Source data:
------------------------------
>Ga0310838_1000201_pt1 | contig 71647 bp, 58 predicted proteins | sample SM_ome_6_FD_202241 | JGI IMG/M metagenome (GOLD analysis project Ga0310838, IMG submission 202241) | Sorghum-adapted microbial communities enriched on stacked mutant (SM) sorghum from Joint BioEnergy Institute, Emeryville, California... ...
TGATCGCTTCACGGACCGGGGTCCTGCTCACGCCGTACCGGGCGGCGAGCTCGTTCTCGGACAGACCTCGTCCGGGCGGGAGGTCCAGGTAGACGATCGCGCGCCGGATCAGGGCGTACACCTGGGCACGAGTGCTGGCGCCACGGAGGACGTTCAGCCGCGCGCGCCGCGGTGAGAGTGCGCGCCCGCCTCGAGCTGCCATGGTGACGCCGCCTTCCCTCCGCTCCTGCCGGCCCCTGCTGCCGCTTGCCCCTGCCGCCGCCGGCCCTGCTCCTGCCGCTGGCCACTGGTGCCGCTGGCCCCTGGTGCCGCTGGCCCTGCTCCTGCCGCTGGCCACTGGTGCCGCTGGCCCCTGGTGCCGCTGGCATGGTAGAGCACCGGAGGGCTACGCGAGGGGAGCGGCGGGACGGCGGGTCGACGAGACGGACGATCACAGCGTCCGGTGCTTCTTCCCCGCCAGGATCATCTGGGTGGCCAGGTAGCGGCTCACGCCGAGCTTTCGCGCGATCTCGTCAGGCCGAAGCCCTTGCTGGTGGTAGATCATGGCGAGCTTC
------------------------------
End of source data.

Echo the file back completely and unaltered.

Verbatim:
>Ga0310838_1000201_pt1 | contig 71647 bp, 58 predicted proteins | sample SM_ome_6_FD_202241 | JGI IMG/M metagenome (GOLD analysis project Ga0310838, IMG submission 202241) | Sorghum-adapted microbial communities enriched on stacked mutant (SM) sorghum from Joint BioEnergy Institute, Emeryville, California... ...
TGATCGCTTCACGGACCGGGGTCCTGCTCACGCCGTACCGGGCGGCGAGCTCGTTCTCGGACAGACCTCGTCCGGGCGGGAGGTCCAGGTAGACGATCGCGCGCCGGATCAGGGCGTACACCTGGGCACGAGTGCTGGCGCCACGGAGGACGTTCAGCCGCGCGCGCCGCGGTGAGAGTGCGCGCCCGCCTCGAGCTGCCATGGTGACGCCGCCTTCCCTCCGCTCCTGCCGGCCCCTGCTGCCGCTTGCCCCTGCCGCCGCCGGCCCTGCTCCTGCCGCTGGCCACTGGTGCCGCTGGCCCCTGGTGCCGCTGGCCCTGCTCCTGCCGCTGGCCACTGGTGCCGCTGGCCCCTGGTGCCGCTGGCATGGTAGAGCACCGGAGGGCTACGCGAGGGGAGCGGCGGGACGGCGGGTCGACGAGACGGACGATCACAGCGTCCGGTGCTTCTTCCCCGCCAGGATCATCTGGGTGGCCAGGTAGCGGCTCACGCCGAGCTTTCGCGCGATCTCGTCAGGCCGAAGCCCTTGCTGGTGGTAGATCATGGCGAGCTTC